measuring said at least one optical characteristic variable which incorporates said data characterizing said optical surfaces of said patient eye;
supplying the measured optical characteristic variable to said computer unit;
continuously computing a model including said first, second and third surfaces in said computer unit of said patient eye from said measured optical characteristic variable during the course of said surgical procedure; and,
with said display device, continuously displaying the computed model of said patient eye to permit the surgeon to detect changes in the condition of the eye during surgery to facilitate adaptation to said changes of an intraocular lens inserted into said patient eye during said ongoing surgical procedure.
13. The method of claim 12, wherein a plurality of said characteristic variables are derived from said computed model and displayed utilizing said display unit as a graphical illustration or numerical value.
14. A stereoscopic surgical microscope for use by a surgeon carrying out an opthalmologic surgical procedure on a patient eye to continuously determine the optical state of said patient eye, said patient eye having optically effective surfaces including a first surface of the eye lens facing toward the vitreous body of said eye, a second surface of said eye lens facing toward the cornea of said eye and a third surface defining the surface of said cornea; said first, second and third surfaces having predetermined courses with respect to each other; the surgical microscope comprising:
a measuring device for measuring at least one optical characteristic variable which incorporates data characterizing said optical surfaces of said patient eye;
a computer unit connected to said measuring device for receiving the measured optical characteristic variable;
said computer unit being adapted to continuously compute a model including said first, second and third surfaces of said patient eye from said measured optical characteristic variable during the course of said surgical procedure; and,
a display device connected to said computer unit and being adapted to continuously display said computed model of said patient eye or one or several characteristic variables of the patient eye to permit the surgeon to detect unwanted changes in the condition of the eye during surgery to so provide the surgeon with the capability to correspondingly change the surgical procedure during the course thereof as may be required.
15. The stereoscopic surgical microscope of claim 14, wherein said one or more characteristic variables is derived from said computed model in the form of at least one of the following: eye length of said patient eye; diameter of the eye lens of said patient eye; position of the cornea, course of said surface of the cornea; course of said second surface of the eye lens facing toward the cornea; and, course of said first surface of said eye lens facing toward said vitreous body.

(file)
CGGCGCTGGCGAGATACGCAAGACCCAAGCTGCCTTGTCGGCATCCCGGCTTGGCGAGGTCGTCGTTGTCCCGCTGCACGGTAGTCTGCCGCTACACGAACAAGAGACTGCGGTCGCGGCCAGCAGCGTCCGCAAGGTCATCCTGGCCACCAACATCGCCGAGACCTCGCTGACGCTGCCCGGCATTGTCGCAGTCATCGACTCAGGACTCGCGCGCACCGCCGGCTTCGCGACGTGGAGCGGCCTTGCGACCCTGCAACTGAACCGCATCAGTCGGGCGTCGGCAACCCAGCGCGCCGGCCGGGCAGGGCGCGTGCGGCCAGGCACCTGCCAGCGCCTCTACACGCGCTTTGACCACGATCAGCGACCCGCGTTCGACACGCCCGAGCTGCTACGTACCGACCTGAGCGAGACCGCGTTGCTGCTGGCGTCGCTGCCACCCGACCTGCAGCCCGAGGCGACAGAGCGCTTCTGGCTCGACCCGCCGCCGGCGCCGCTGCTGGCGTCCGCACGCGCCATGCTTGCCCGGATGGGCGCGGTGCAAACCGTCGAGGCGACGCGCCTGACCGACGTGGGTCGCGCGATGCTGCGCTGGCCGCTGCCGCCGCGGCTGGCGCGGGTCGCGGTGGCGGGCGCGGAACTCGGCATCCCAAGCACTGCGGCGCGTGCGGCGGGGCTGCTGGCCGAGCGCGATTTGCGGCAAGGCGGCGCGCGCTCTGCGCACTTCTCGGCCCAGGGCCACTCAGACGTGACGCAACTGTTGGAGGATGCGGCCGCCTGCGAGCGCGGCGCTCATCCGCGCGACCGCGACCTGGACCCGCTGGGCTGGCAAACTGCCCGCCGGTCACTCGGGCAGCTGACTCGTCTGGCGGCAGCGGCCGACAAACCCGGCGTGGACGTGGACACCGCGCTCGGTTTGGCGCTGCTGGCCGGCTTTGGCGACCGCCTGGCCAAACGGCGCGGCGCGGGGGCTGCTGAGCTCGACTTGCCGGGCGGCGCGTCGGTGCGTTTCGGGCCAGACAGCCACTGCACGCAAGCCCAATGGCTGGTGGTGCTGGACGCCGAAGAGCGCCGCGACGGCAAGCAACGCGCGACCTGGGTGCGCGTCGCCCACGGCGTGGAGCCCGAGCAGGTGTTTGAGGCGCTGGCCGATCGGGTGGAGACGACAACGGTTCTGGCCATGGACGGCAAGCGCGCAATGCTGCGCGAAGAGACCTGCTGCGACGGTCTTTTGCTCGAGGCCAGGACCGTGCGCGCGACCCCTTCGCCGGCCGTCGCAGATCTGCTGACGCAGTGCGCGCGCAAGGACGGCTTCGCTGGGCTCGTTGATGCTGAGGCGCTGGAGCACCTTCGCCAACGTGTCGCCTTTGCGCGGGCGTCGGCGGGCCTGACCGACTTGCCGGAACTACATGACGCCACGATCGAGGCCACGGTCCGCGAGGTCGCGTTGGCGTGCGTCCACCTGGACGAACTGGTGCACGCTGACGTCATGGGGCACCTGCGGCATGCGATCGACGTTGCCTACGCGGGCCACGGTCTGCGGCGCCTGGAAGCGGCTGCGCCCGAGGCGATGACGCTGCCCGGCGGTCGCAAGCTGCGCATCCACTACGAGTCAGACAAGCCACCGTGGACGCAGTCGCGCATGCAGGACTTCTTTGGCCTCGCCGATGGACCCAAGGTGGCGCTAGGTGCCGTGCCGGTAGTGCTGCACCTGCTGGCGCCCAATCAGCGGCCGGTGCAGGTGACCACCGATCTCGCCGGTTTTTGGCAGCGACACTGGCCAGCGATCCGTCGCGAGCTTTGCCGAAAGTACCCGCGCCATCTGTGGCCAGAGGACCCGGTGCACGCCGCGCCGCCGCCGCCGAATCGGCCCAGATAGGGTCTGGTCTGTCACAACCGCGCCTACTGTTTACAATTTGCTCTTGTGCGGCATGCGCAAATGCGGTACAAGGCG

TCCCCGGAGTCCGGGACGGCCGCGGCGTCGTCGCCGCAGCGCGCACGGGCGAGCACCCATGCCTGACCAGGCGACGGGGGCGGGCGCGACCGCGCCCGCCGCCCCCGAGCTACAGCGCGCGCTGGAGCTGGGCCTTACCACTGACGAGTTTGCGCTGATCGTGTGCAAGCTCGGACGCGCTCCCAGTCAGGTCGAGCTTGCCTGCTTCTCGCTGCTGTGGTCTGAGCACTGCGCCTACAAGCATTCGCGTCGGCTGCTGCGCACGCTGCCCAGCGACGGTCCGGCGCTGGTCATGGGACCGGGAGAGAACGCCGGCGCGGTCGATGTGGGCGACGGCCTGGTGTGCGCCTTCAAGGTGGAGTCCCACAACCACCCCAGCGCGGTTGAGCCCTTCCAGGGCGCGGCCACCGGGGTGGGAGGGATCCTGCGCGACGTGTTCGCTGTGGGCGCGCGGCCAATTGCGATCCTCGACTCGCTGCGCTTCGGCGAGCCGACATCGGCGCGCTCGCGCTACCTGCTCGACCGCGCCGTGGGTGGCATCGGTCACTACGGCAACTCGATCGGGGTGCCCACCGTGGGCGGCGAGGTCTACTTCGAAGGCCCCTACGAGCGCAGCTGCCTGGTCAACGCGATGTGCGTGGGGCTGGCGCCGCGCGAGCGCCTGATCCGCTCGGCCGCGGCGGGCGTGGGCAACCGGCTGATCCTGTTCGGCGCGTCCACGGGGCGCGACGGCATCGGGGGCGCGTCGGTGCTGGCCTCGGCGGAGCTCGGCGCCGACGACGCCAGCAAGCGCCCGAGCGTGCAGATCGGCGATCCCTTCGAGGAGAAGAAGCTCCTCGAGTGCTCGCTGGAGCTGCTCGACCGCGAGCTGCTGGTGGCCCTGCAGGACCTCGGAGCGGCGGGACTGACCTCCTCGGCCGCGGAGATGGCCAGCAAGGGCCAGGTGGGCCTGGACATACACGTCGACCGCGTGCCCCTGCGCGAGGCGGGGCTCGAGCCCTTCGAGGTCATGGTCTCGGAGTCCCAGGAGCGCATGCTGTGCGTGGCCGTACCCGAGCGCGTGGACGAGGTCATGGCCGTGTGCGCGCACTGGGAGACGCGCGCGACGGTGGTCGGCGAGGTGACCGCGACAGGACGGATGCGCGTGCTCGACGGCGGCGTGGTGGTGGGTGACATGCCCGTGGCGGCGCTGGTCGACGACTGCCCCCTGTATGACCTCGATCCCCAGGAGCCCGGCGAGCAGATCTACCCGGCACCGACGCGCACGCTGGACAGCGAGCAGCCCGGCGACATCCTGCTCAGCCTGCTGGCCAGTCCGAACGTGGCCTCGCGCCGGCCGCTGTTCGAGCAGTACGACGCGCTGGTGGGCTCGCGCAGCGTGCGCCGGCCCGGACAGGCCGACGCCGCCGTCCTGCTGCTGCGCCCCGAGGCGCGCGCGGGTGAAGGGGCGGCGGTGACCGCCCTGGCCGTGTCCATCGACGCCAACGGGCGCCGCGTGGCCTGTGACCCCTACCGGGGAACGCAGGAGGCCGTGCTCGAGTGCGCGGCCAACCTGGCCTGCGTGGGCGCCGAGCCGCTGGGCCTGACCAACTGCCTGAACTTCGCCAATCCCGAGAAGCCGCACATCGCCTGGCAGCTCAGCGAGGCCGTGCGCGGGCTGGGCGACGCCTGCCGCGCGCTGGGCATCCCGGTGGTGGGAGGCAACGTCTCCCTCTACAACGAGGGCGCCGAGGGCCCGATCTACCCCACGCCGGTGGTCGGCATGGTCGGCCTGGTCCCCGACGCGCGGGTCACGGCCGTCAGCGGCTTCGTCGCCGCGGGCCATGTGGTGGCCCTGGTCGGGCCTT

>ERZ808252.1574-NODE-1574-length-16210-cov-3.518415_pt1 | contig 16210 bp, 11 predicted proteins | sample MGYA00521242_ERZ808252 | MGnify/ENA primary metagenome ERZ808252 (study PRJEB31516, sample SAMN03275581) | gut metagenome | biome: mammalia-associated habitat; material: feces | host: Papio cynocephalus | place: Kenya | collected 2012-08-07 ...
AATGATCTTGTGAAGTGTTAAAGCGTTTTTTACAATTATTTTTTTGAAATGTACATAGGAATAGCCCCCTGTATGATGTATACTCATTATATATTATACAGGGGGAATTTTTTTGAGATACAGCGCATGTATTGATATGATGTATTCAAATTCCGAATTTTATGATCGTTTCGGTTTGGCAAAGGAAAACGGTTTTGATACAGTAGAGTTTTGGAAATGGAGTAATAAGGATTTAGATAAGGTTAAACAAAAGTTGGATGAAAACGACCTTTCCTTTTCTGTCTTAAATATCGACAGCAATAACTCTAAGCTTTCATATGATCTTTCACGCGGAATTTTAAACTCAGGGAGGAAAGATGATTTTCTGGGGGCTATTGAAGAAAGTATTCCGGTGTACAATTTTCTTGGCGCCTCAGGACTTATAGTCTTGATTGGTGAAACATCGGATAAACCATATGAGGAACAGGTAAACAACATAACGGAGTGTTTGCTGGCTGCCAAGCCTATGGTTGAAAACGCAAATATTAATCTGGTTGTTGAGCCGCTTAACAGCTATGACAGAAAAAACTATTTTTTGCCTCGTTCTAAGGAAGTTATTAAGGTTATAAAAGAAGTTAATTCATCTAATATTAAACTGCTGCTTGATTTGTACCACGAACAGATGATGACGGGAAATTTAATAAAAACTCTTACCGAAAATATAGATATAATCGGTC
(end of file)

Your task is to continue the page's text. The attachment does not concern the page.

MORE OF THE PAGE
Description
CROSS REFERENCE TO RELATED APPLICATIONS

This application is a continuation-in-part application of international patent application PCT/EP 2006/008616, filed Sep. 5, 2006, designating the United States and claiming priority from German application 10 2005 042 436.8, filed Sep. 7, 2005, and the entire content of both applications is incorporated herein by reference.

FIELD OF THE INVENTION

The invention relates to a surgical microscope for ophthalmology having a measuring unit for determining at least one optical characteristic variable of the eye of a patient.

BACKGROUND OF THE INVENTION

The geometric length between optically effective surfaces of the eye is understood to be included in the optical characteristic variables of an eye of a patient whereat a jump or a non-vanishing gradient of the index of refraction occurs or whereat an absorption of light takes place. The local radii of the surfaces, that is, their Gaussian curvatures can, however, likewise be considered as optical characteristic variables of an eye of a patient. An optical characteristic variable of a patient eye is, inter alia, also the refractive index or the refractive power of an optically effective component thereof.

A surgical microscope of the kind referred to above is disclosed in U.S. Pat. No. 6,004,314. Here, a surgical microscope is described having a coherence interferometer in the form of an OCT measuring unit. This OCT measuring unit provides an OCT scanning beam which can be scanned in a transverse direction across the cornea of a patient eye to determine the thickness thereof and to measure the precise course of the forward surface of the cornea and the rearward surface thereof.

United States patent publication 2003/139736 A1 discloses an ophthalmologic surgical microscope having an integrated refractometer. With the aid of this refractometer, the optical characteristic of an artificial eye lens, which is placed during cataract surgery, can be monitored during the course of the surgical procedure so that it is possible to correct the artificial eye lens as required.